In death, Staff Sergeant Nissim Sean Carmeli, a 21-year-old soccer fan, embodies the deep fears, distrust and dehumanization of the other that has exploded into massive bloodshed in Gaza, threatens to spark another uprising on the West Bank, and makes achievement of even a temporary Israeli-Palestinian ceasefire an almost impossible task.
One of 13 members of the Golani Brigade, an elite Israeli military unit, killed in Gaza on July 20, Mr. Carmeli is to Israelis a hero. The vast majority of thousands of supporters of Maccabi Haifa FC, at the funeral of Mr. Carmeli, a dual Israeli and U.S. citizen, didn't know him personally even though he attended as many of the club's games as possible. They were responding to a call on the fans' Facebook page that has 20,000 followers not to leave "a lone soldier," the term the Israeli military uses for personnel whose families don't live permanently in the country, alone as he was administered his last rites.
"I never knew him, but I don't miss a game, so Sean and I must have been together in the stadium. So we shared something," a supporter wearing a Maccabi Haifa jersey told Ha'aretz newspaper. Maccabi fans are known for their emotional and unbending support for their team.
To Israelis, the rallying around Mr. Carmeli represents Israel at its best -- "a demonstration of Israeli solidarity at wartime," as a friend said in an email. "This is the best example of what the people of Israel can be. In times of trouble, we bind together. This is our tradition, our narrative. A boy like Sean expresses values we all admire -- loyalty, a willingness to give to his people, openness, warmth, caring. That's why so many different people -- religious and secular and Haredim (ultra-Orthodox Jews), young and old - are all here," Ha'aretz quoted an official of the Israeli immigrant absorption ministry as saying during the funeral.
The official, Yaakov Danon, head of the ministry's unit for immigrant soldiers, reflected how heart wrenching Mr. Carmeli's death is to both those who were close to him as well as to Israelis at large. That is to say Israeli Jews. Israeli Palestinians or Palestinians who are Israeli citizens and not residents of Israeli-occupied territories and account for 20 percent of the Israeli population did not figure in Mr. Danon's definition of who and what Israelis are. Nor did the hundreds of innocent Palestinian civilians, including four boys aged 9 to 12 playing soccer on a Gaza beach, who have died in the almost-three-week-old Israeli assault figure in the grief of the thousands of Israelis who did not know Mr. Carmeli but came to his funeral to pay him their last respects.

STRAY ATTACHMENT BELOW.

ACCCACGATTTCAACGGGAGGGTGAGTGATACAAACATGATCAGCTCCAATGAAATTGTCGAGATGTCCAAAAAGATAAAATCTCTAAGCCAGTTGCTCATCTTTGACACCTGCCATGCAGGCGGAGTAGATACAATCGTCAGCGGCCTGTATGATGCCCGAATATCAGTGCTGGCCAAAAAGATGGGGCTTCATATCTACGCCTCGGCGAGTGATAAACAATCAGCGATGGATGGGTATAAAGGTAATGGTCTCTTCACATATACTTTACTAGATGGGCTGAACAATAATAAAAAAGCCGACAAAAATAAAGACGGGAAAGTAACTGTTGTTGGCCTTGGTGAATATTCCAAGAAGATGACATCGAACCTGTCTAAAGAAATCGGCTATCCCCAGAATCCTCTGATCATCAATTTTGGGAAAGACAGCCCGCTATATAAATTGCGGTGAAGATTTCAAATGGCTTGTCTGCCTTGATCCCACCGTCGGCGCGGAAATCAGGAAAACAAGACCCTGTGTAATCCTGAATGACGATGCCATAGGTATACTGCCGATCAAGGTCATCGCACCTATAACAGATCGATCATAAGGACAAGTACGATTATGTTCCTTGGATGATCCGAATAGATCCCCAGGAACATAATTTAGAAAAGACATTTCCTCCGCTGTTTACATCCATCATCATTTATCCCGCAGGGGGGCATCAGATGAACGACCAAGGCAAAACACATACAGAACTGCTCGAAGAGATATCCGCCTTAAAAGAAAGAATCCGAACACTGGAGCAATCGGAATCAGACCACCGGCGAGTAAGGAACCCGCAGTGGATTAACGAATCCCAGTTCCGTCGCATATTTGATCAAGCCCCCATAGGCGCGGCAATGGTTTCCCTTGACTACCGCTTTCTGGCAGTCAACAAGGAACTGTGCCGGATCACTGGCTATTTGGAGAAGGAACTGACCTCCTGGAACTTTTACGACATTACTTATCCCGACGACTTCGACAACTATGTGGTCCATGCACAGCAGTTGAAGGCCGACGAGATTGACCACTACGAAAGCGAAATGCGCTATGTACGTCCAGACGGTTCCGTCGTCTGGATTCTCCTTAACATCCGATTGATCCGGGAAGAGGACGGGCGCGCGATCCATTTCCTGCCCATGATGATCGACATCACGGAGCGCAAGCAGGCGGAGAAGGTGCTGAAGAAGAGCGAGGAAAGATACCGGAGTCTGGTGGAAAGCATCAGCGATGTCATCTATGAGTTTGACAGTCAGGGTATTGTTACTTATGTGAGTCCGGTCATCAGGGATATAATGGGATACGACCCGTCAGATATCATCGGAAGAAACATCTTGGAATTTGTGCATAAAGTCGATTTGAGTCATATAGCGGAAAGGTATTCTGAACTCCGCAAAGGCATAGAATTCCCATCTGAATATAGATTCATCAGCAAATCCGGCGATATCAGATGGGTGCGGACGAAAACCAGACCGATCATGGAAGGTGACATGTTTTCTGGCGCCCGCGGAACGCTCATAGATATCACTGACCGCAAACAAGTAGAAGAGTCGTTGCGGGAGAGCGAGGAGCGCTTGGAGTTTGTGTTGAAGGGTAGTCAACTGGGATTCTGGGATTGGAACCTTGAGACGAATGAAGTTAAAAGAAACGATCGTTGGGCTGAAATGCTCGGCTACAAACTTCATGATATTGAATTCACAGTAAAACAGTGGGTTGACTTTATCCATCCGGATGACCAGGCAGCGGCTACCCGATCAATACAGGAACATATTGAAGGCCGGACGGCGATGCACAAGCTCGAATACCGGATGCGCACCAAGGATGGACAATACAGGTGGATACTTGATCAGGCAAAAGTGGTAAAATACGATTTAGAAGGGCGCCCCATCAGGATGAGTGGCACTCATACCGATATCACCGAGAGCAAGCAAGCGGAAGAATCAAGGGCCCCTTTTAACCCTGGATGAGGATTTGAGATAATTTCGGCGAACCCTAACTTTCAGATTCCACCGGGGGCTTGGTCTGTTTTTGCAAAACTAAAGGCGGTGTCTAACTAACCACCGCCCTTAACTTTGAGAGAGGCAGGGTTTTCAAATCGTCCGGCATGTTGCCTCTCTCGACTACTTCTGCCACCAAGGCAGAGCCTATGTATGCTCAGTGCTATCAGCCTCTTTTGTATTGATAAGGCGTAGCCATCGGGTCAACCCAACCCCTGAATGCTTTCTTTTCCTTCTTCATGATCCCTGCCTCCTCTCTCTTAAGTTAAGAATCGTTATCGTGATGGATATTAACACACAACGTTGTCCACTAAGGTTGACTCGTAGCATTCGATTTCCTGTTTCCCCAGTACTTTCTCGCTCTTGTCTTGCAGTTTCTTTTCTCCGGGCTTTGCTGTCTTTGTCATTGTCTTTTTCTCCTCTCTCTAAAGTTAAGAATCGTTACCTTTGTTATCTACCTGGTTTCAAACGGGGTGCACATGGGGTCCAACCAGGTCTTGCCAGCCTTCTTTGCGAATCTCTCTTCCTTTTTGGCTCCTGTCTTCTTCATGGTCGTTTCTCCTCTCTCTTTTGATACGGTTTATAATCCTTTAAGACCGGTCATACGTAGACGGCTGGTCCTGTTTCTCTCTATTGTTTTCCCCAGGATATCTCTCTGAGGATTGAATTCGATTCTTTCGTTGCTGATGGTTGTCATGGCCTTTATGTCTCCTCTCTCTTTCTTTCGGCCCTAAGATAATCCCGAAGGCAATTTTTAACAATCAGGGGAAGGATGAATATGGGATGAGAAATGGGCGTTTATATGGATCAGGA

That is telling in a city like Haifa that prides itself as a model of Israeli-Palestinian coexistence and home to persecuted Muslim minorities in the Middle East with its Bahai World Center on a hill overlooking the city and Ahmadiyya community. A city of 600,000 predominantly Jewish residents, Haifa's population includes 60,000 mostly Christian Palestinians. At least seven of the 27 players of Maccabi Haifa, Israel's most popular, club are Palestinians. A recent documentary, Haifa's Answer -- Coexistence in Israel, projects Haifa, as "a unique example of coexistence in the context of the Israeli-Palestinian conflict, although the ideal of a shared society still seems to be far."
To Palestinians in the Gaza Strip under continuous assault as well as to those protesting on the streets of cities on the West Bank, Mr. Carmeli was an American who migrated to Israel to squat on what was once their land. He was part of a machine that has made life hell for them since the imposition seven years ago of a blockade of the densely populated territory and is now in their view indiscriminately seeking to exterminate them. In their minds, Palestinians have already surrendered much of their land to the Israel but in return Israel refuses to recognize their right to those lands the Jewish state occupied during the 1967 Middle East war.
At the root of the divergence of perception is a belief among Israelis that Palestinians refuse to recognize their rights and seek to exterminate them. Palestinians have no doubt that Israelis at best want to continue to subjugate them and at worst wipe them off the map. This divergence of perception is what makes the Israeli-Palestinian conflict unique and engenders the kind of fear, distrust and dehumanization of the other that renders any meeting of the minds almost impossible. Unlike most other national conflicts, the Israeli-Palestinian dispute is one in which both parties envision themselves as victims.